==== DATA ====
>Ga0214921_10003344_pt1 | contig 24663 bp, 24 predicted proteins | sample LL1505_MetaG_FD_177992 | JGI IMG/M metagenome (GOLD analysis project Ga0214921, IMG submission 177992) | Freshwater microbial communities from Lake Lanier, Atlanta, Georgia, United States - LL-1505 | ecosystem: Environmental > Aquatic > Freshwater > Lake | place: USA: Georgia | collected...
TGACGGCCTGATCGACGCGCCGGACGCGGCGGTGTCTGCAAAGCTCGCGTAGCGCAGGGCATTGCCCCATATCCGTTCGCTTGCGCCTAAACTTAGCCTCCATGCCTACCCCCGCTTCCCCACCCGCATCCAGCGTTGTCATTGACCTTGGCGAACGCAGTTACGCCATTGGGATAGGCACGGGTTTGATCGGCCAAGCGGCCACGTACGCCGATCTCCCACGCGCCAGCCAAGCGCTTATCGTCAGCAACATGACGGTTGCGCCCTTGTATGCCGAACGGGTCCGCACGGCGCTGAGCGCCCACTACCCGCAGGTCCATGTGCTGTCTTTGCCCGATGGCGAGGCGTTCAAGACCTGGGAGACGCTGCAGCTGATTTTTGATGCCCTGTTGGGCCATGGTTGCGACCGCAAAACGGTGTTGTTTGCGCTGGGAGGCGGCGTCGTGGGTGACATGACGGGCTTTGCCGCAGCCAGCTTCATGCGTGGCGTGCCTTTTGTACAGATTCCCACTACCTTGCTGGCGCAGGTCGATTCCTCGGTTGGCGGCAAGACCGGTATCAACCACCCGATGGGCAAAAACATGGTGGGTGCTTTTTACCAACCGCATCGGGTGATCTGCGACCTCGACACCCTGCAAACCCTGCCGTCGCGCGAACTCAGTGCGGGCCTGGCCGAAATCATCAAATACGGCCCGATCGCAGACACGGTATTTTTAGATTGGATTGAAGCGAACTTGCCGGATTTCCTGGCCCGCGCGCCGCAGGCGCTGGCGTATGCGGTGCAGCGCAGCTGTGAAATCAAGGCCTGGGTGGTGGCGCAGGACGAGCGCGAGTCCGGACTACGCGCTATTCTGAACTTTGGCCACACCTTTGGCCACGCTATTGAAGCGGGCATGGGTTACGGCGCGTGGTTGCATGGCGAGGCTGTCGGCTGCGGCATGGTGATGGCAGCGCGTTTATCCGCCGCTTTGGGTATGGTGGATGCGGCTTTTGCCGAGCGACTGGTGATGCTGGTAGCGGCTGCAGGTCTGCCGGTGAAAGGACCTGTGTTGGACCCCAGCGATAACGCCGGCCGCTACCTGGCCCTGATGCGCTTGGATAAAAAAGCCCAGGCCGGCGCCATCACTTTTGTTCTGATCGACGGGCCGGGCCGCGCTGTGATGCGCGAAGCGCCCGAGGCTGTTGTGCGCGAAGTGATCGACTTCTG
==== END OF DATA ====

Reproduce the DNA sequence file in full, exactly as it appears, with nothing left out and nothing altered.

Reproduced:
>Ga0214921_10003344_pt1 | contig 24663 bp, 24 predicted proteins | sample LL1505_MetaG_FD_177992 | JGI IMG/M metagenome (GOLD analysis project Ga0214921, IMG submission 177992) | Freshwater microbial communities from Lake Lanier, Atlanta, Georgia, United States - LL-1505 | ecosystem: Environmental > Aquatic > Freshwater > Lake | place: USA: Georgia | collected...
TGACGGCCTGATCGACGCGCCGGACGCGGCGGTGTCTGCAAAGCTCGCGTAGCGCAGGGCATTGCCCCATATCCGTTCGCTTGCGCCTAAACTTAGCCTCCATGCCTACCCCCGCTTCCCCACCCGCATCCAGCGTTGTCATTGACCTTGGCGAACGCAGTTACGCCATTGGGATAGGCACGGGTTTGATCGGCCAAGCGGCCACGTACGCCGATCTCCCACGCGCCAGCCAAGCGCTTATCGTCAGCAACATGACGGTTGCGCCCTTGTATGCCGAACGGGTCCGCACGGCGCTGAGCGCCCACTACCCGCAGGTCCATGTGCTGTCTTTGCCCGATGGCGAGGCGTTCAAGACCTGGGAGACGCTGCAGCTGATTTTTGATGCCCTGTTGGGCCATGGTTGCGACCGCAAAACGGTGTTGTTTGCGCTGGGAGGCGGCGTCGTGGGTGACATGACGGGCTTTGCCGCAGCCAGCTTCATGCGTGGCGTGCCTTTTGTACAGATTCCCACTACCTTGCTGGCGCAGGTCGATTCCTCGGTTGGCGGCAAGACCGGTATCAACCACCCGATGGGCAAAAACATGGTGGGTGCTTTTTACCAACCGCATCGGGTGATCTGCGACCTCGACACCCTGCAAACCCTGCCGTCGCGCGAACTCAGTGCGGGCCTGGCCGAAATCATCAAATACGGCCCGATCGCAGACACGGTATTTTTAGATTGGATTGAAGCGAACTTGCCGGATTTCCTGGCCCGCGCGCCGCAGGCGCTGGCGTATGCGGTGCAGCGCAGCTGTGAAATCAAGGCCTGGGTGGTGGCGCAGGACGAGCGCGAGTCCGGACTACGCGCTATTCTGAACTTTGGCCACACCTTTGGCCACGCTATTGAAGCGGGCATGGGTTACGGCGCGTGGTTGCATGGCGAGGCTGTCGGCTGCGGCATGGTGATGGCAGCGCGTTTATCCGCCGCTTTGGGTATGGTGGATGCGGCTTTTGCCGAGCGACTGGTGATGCTGGTAGCGGCTGCAGGTCTGCCGGTGAAAGGACCTGTGTTGGACCCCAGCGATAACGCCGGCCGCTACCTGGCCCTGATGCGCTTGGATAAAAAAGCCCAGGCCGGCGCCATCACTTTTGTTCTGATCGACGGGCCGGGCCGCGCTGTGATGCGCGAAGCGCCCGAGGCTGTTGTGCGCGAAGTGATCGACTTCTG